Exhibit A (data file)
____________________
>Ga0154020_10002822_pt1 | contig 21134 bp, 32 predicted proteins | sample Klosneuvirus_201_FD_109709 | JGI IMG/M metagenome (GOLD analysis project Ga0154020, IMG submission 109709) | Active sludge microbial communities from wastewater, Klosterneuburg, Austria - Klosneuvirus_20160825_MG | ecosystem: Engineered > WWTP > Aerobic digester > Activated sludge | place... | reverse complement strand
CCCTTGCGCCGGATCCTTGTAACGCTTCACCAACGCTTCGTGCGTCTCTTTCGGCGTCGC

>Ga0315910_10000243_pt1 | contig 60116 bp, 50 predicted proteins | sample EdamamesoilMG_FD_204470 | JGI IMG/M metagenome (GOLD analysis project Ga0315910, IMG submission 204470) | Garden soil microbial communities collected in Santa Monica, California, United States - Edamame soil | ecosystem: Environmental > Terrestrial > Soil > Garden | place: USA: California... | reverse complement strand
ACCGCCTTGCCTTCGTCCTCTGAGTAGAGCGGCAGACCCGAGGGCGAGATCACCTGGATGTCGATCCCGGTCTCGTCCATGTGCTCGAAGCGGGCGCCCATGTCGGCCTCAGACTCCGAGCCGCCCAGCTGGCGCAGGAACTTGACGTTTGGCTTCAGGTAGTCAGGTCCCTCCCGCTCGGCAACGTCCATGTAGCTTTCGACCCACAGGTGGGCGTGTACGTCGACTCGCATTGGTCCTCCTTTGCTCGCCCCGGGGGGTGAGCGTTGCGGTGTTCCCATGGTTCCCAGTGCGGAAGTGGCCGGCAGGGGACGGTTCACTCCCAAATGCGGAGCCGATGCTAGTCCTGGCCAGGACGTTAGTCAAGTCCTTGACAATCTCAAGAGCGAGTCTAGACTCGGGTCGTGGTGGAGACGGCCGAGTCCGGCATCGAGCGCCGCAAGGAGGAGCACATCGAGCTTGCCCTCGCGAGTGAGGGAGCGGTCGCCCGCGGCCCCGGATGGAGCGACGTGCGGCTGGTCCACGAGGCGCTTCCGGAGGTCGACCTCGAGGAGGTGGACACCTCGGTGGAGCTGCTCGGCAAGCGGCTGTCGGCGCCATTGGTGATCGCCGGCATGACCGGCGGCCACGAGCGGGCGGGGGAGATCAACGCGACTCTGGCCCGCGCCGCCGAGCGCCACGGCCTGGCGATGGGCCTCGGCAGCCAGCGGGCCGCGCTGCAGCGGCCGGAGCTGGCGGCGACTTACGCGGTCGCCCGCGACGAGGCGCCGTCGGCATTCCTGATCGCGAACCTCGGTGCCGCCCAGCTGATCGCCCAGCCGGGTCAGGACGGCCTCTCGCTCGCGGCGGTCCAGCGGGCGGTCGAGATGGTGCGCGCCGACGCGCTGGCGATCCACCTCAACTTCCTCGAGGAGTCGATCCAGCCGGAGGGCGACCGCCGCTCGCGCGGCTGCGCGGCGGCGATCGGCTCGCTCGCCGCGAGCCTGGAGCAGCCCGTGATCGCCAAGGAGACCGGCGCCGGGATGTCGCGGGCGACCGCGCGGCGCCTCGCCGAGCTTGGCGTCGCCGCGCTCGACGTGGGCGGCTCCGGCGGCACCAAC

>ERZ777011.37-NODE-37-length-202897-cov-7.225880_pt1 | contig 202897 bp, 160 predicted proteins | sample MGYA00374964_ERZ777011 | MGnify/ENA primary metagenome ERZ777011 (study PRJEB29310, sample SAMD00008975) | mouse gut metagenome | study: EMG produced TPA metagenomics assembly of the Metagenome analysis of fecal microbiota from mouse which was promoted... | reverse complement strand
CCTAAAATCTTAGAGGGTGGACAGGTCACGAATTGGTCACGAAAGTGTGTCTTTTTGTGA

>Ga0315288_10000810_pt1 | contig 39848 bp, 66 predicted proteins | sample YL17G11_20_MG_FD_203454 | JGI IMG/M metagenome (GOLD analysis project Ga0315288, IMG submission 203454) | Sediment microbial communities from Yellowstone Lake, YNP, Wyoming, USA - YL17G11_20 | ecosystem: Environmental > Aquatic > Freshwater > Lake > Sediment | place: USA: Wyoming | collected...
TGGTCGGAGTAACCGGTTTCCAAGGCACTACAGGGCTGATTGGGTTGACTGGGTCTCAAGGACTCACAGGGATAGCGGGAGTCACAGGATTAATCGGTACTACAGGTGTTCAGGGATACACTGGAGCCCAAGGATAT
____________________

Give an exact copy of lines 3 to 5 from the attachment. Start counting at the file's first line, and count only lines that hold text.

>Ga0315910_10000243_pt1 | contig 60116 bp, 50 predicted proteins | sample EdamamesoilMG_FD_204470 | JGI IMG/M metagenome (GOLD analysis project Ga0315910, IMG submission 204470) | Garden soil microbial communities collected in Santa Monica, California, United States - Edamame soil | ecosystem: Environmental > Terrestrial > Soil > Garden | place: USA: California... | reverse complement strand
ACCGCCTTGCCTTCGTCCTCTGAGTAGAGCGGCAGACCCGAGGGCGAGATCACCTGGATGTCGATCCCGGTCTCGTCCATGTGCTCGAAGCGGGCGCCCATGTCGGCCTCAGACTCCGAGCCGCCCAGCTGGCGCAGGAACTTGACGTTTGGCTTCAGGTAGTCAGGTCCCTCCCGCTCGGCAACGTCCATGTAGCTTTCGACCCACAGGTGGGCGTGTACGTCGACTCGCATTGGTCCTCCTTTGCTCGCCCCGGGGGGTGAGCGTTGCGGTGTTCCCATGGTTCCCAGTGCGGAAGTGGCCGGCAGGGGACGGTTCACTCCCAAATGCGGAGCCGATGCTAGTCCTGGCCAGGACGTTAGTCAAGTCCTTGACAATCTCAAGAGCGAGTCTAGACTCGGGTCGTGGTGGAGACGGCCGAGTCCGGCATCGAGCGCCGCAAGGAGGAGCACATCGAGCTTGCCCTCGCGAGTGAGGGAGCGGTCGCCCGCGGCCCCGGATGGAGCGACGTGCGGCTGGTCCACGAGGCGCTTCCGGAGGTCGACCTCGAGGAGGTGGACACCTCGGTGGAGCTGCTCGGCAAGCGGCTGTCGGCGCCATTGGTGATCGCCGGCATGACCGGCGGCCACGAGCGGGCGGGGGAGATCAACGCGACTCTGGCCCGCGCCGCCGAGCGCCACGGCCTGGCGATGGGCCTCGGCAGCCAGCGGGCCGCGCTGCAGCGGCCGGAGCTGGCGGCGACTTACGCGGTCGCCCGCGACGAGGCGCCGTCGGCATTCCTGATCGCGAACCTCGGTGCCGCCCAGCTGATCGCCCAGCCGGGTCAGGACGGCCTCTCGCTCGCGGCGGTCCAGCGGGCGGTCGAGATGGTGCGCGCCGACGCGCTGGCGATCCACCTCAACTTCCTCGAGGAGTCGATCCAGCCGGAGGGCGACCGCCGCTCGCGCGGCTGCGCGGCGGCGATCGGCTCGCTCGCCGCGAGCCTGGAGCAGCCCGTGATCGCCAAGGAGACCGGCGCCGGGATGTCGCGGGCGACCGCGCGGCGCCTCGCCGAGCTTGGCGTCGCCGCGCTCGACGTGGGCGGCTCCGGCGGCACCAAC

>ERZ777011.37-NODE-37-length-202897-cov-7.225880_pt1 | contig 202897 bp, 160 predicted proteins | sample MGYA00374964_ERZ777011 | MGnify/ENA primary metagenome ERZ777011 (study PRJEB29310, sample SAMD00008975) | mouse gut metagenome | study: EMG produced TPA metagenomics assembly of the Metagenome analysis of fecal microbiota from mouse which was promoted... | reverse complement strand